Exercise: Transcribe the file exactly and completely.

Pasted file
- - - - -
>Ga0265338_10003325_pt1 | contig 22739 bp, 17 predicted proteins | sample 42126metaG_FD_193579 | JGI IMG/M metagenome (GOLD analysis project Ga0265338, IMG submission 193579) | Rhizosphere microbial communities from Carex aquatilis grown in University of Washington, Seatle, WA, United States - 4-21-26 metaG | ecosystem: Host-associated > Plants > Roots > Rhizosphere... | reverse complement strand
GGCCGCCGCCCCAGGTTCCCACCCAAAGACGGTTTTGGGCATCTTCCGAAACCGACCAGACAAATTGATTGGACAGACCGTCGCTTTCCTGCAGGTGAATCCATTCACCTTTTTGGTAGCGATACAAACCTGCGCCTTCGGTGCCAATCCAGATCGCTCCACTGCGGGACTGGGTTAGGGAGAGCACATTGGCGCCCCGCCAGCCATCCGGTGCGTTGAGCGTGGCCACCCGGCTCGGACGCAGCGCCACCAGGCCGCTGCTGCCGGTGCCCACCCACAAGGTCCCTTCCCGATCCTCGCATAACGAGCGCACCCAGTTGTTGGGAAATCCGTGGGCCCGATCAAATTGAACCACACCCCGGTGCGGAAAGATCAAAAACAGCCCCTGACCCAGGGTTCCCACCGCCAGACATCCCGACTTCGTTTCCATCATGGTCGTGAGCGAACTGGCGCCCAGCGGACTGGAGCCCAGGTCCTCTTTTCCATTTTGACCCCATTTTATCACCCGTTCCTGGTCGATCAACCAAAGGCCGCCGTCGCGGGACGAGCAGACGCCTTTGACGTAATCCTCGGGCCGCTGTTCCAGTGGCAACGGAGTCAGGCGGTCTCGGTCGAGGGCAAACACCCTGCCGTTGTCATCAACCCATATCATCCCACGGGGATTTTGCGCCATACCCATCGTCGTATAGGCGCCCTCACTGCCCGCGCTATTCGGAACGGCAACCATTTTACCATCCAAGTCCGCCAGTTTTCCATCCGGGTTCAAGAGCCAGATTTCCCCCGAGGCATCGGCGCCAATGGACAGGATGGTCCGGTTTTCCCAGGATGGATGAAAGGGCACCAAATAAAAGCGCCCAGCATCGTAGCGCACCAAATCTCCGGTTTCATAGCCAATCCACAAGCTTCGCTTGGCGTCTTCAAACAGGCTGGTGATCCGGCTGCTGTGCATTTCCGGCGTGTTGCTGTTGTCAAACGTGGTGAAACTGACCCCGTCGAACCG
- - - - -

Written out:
>Ga0265338_10003325_pt1 | contig 22739 bp, 17 predicted proteins | sample 42126metaG_FD_193579 | JGI IMG/M metagenome (GOLD analysis project Ga0265338, IMG submission 193579) | Rhizosphere microbial communities from Carex aquatilis grown in University of Washington, Seatle, WA, United States - 4-21-26 metaG | ecosystem: Host-associated > Plants > Roots > Rhizosphere... | reverse complement strand
GGCCGCCGCCCCAGGTTCCCACCCAAAGACGGTTTTGGGCATCTTCCGAAACCGACCAGACAAATTGATTGGACAGACCGTCGCTTTCCTGCAGGTGAATCCATTCACCTTTTTGGTAGCGATACAAACCTGCGCCTTCGGTGCCAATCCAGATCGCTCCACTGCGGGACTGGGTTAGGGAGAGCACATTGGCGCCCCGCCAGCCATCCGGTGCGTTGAGCGTGGCCACCCGGCTCGGACGCAGCGCCACCAGGCCGCTGCTGCCGGTGCCCACCCACAAGGTCCCTTCCCGATCCTCGCATAACGAGCGCACCCAGTTGTTGGGAAATCCGTGGGCCCGATCAAATTGAACCACACCCCGGTGCGGAAAGATCAAAAACAGCCCCTGACCCAGGGTTCCCACCGCCAGACATCCCGACTTCGTTTCCATCATGGTCGTGAGCGAACTGGCGCCCAGCGGACTGGAGCCCAGGTCCTCTTTTCCATTTTGACCCCATTTTATCACCCGTTCCTGGTCGATCAACCAAAGGCCGCCGTCGCGGGACGAGCAGACGCCTTTGACGTAATCCTCGGGCCGCTGTTCCAGTGGCAACGGAGTCAGGCGGTCTCGGTCGAGGGCAAACACCCTGCCGTTGTCATCAACCCATATCATCCCACGGGGATTTTGCGCCATACCCATCGTCGTATAGGCGCCCTCACTGCCCGCGCTATTCGGAACGGCAACCATTTTACCATCCAAGTCCGCCAGTTTTCCATCCGGGTTCAAGAGCCAGATTTCCCCCGAGGCATCGGCGCCAATGGACAGGATGGTCCGGTTTTCCCAGGATGGATGAAAGGGCACCAAATAAAAGCGCCCAGCATCGTAGCGCACCAAATCTCCGGTTTCATAGCCAATCCACAAGCTTCGCTTGGCGTCTTCAAACAGGCTGGTGATCCGGCTGCTGTGCATTTCCGGCGTGTTGCTGTTGTCAAACGTGGTGAAACTGACCCCGTCGAACCG